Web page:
‘I did it for your own good’ is not what you want to hear when the dating site you use sets you up on a bad date. On purpose. ‘Everybody does it’ is similarly disconcerting. But that’s exactly what OkCupid is saying about experiments involving its users.
The free dating and social networking website announced, “We experiment on human beings!” in a blog post on Monday.
“OkCupid doesn’t really know what it’s doing. Neither does any other website. It’s not like people have been building these things for very long, or you can go look up a blueprint or something,” the website’s co-founder Christian Rudder wrote. “Most ideas are bad. Even good ideas could be better. Experiments are how you sort all this out.”
Rudder pointed to the recent uproar when researchers let slip that Facebook conducted a psychological experiment on 689,003 randomly selected English-speaking users by manipulating their emotions without their knowledge. The company issued an apology for accessing the content of the human lab rats’ pages, but the social media network’s second-in-command said she has no regrets.
“But guess what, everybody: if you use the Internet, you’re the subject of hundreds of experiments at any given time, on every site. That’s how websites work,” the OkCupid co-founder wrote.
The free love-matching site features member-created quizzes and multiple-choice questions, and supports multiple modes of communication, like instant messages and emails. The company touts its matching algorithm as the best because “We use math to get you dates. It’s extremely accurate, as long as (a) you’re honest, and (b) you know what you want.”
Users are also able to rate each other. Those who receive high ratings may be notified by email that they are in the "top half of OkCupid's most attractive users" and "will now see more attractive people in [their] match results." The email also reads, "And, no, we didn't just send this email to everyone on OkCupid. Go ask an ugly friend and see."
OkTrends, the official blog of OkCupid, presents statistical observations from its user interactions. It was there that Rudder explained three of the experiments the site used on its unaware guinea people.
The first experiment, called ‘Love is Blind, or Should Be’, occurred when the company released its blind date app on January 15, 2013. For seven hours, OkCupid hid all user pictures, then compared the site metrics to that of a typical Tuesday.
“When the photos were restored at 4PM, 2,200 people were in the middle of conversations that had started ‘blind’. Those conversations melted away,” Rudder wrote. “The goodness was gone, in fact worse than gone. It was like we’d turned on the bright lights at the bar at midnight.”
His conclusion from Love is Blind Day? “[In] short, OkCupid worked better.”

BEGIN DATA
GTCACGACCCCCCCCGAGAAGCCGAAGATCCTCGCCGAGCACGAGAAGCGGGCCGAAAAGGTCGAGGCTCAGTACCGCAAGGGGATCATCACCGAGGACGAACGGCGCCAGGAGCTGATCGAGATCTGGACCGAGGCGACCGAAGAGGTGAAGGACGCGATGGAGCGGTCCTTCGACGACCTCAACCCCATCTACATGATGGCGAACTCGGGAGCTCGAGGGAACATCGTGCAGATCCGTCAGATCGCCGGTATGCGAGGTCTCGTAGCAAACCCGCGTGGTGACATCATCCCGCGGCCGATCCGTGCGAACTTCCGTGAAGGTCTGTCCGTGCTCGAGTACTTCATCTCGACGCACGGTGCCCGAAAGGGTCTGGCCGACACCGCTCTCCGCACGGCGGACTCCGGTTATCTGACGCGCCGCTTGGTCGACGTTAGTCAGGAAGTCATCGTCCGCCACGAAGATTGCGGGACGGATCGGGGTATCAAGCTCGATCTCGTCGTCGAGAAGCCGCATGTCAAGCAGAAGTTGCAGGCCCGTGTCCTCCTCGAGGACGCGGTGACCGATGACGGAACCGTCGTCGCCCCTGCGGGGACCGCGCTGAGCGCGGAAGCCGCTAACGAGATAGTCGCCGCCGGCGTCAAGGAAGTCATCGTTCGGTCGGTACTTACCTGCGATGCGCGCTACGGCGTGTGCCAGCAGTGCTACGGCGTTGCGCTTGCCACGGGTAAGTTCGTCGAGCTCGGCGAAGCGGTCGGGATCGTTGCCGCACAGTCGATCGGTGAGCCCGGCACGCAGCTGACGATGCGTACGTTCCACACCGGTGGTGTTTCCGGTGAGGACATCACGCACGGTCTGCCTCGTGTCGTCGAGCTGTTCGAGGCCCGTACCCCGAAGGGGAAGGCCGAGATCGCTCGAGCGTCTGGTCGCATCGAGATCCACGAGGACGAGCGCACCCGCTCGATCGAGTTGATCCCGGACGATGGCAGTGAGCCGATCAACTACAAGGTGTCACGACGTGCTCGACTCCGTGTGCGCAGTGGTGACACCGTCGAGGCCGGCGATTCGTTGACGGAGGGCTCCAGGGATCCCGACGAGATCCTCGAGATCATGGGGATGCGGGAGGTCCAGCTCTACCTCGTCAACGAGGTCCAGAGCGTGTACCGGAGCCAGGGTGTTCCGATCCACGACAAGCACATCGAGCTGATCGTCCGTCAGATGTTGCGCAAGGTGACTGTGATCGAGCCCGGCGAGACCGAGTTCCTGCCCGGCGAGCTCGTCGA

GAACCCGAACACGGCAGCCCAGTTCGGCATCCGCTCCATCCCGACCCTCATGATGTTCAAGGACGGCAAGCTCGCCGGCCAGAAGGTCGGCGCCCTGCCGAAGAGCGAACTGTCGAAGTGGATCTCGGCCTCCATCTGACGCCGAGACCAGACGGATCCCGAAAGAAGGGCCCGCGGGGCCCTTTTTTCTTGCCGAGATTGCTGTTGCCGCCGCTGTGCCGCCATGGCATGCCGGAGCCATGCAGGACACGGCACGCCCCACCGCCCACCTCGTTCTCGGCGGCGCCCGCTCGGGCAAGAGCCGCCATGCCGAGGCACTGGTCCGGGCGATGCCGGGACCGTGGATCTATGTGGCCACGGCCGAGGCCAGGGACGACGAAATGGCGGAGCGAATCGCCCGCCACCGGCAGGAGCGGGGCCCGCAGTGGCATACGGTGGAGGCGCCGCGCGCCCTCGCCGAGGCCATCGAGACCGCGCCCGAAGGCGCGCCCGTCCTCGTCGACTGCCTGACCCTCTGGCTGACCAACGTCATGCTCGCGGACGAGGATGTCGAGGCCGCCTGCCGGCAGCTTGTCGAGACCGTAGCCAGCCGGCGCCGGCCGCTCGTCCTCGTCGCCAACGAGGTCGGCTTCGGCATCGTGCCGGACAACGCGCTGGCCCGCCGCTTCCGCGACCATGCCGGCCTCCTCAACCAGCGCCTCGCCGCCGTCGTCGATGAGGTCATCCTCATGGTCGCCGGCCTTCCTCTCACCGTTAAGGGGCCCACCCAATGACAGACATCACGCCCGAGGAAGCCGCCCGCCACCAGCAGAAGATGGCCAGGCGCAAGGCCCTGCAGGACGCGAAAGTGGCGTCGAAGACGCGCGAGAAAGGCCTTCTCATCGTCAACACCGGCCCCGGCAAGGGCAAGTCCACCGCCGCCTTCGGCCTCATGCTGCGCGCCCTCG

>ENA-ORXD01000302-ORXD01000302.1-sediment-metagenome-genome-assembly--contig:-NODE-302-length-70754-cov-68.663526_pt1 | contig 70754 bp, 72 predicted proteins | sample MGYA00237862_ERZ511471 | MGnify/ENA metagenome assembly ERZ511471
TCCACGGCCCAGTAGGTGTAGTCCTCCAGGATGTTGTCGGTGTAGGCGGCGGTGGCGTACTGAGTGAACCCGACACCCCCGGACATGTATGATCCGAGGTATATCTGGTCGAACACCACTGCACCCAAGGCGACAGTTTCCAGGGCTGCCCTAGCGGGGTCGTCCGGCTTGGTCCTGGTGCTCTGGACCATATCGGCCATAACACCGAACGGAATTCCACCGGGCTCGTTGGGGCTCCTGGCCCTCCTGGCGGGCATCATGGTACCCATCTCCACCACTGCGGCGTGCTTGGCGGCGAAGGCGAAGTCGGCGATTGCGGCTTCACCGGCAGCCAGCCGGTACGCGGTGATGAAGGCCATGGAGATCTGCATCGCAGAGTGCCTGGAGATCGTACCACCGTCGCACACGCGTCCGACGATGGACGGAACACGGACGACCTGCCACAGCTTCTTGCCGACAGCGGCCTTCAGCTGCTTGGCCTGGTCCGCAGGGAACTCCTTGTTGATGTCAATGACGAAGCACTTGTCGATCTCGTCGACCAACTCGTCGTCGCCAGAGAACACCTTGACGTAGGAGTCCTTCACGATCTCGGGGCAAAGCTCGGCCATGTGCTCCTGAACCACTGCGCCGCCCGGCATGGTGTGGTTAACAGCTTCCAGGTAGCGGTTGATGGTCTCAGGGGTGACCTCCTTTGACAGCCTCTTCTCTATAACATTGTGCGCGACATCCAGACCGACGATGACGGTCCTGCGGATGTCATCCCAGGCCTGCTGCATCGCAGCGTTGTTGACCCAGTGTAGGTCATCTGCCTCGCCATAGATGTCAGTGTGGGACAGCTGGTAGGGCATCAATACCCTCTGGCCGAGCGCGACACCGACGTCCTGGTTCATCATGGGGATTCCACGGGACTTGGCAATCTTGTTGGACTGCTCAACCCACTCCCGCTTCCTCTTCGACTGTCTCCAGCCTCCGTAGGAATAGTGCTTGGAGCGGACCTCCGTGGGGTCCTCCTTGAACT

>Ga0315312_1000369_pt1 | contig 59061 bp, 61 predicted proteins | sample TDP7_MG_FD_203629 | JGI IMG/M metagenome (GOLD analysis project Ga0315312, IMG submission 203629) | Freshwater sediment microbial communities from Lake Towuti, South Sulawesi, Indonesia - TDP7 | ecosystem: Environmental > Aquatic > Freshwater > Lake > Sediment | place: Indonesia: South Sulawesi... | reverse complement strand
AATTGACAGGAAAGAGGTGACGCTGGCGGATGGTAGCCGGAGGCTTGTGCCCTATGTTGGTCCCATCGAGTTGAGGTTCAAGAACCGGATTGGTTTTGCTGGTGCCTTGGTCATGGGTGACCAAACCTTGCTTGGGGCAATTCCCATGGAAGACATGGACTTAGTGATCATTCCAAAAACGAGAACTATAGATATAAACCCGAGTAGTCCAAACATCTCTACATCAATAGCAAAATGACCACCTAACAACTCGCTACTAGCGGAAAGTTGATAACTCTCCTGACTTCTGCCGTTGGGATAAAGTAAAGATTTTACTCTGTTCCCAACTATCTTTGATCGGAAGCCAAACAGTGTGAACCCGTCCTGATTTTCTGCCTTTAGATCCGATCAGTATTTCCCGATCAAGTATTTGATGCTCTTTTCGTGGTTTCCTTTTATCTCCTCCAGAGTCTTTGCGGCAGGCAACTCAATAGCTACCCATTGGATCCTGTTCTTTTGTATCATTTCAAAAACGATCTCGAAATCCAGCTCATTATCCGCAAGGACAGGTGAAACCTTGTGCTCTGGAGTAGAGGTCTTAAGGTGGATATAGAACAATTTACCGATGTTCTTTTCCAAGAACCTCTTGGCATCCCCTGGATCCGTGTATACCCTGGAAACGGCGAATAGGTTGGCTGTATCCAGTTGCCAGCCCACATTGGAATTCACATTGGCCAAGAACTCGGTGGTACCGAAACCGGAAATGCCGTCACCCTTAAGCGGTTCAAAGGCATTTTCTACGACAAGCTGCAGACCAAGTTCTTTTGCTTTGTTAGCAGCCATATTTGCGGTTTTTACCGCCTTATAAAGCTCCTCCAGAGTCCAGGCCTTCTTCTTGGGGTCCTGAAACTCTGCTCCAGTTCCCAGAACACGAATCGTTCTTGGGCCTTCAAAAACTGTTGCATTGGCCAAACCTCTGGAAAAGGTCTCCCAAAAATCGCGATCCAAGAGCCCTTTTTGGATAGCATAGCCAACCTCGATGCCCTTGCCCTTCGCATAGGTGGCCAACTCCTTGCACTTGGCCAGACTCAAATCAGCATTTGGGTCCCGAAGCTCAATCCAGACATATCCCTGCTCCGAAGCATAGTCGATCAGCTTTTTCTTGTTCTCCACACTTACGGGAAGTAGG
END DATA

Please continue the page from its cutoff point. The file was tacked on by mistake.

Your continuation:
The second experiment, called ‘So What’s a Picture Worth?’, looked into how users ranked profiles and pictures together versus pictures alone. The company believed that text in a profile didn’t matter, and hid the text from a sample of users’ profiles half the time, and compared the scores of the picture-only against the same profile that also contained text.
So are people reading what their potential soul mates are writing? “Essentially, the text is less than 10 [percent] of what people think of you,” Rudder said. "So, your picture is worth that fabled thousand words, but your actual words are worth…almost nothing."
The final test that outlined, called ‘The Power of Suggestion’, they told possible matches who, in all likelihood, really weren’t meant to be ‒ those who only had a 30 percent “math percentage” based on the OkCupid algorithm ‒ that they were “exceptionally good for each other, displaying a 90 [percent] match).” The site wanted to find out if the “mere suggestion” that a potential pairing was a good one caused people “to actually like each other,” and they then started a real conversation (which they define as four messages exchanged between the two people). They also did the same with those who were a good match, telling them that they were a bad match.
Rudder said that the ideal situation is when a couple is both told they are a good match and actually are a good match. “OkCupid definitely works, but that’s not the whole story. And if you have to choose only one or the other, the mere myth of compatibility works just as well as the truth. Thus the career of someone like Doctor Oz, in a nutshell. And, of course, to some degree, mine,” he wrote.
Outside social media researcher Rey Junco, who works at the Berkman Center for Internet and Society at Harvard University, told ReadWrite.com that he thinks OkCupid’s testing was more benign than Facebook’s.
"What could have happened with the Facebook manipulation was that there was a potential for harm," Junco said in the interview. "The worst thing could have happened [with the OkCupid testing] is people send a few more messages, and maybe you went on a date you didn't like."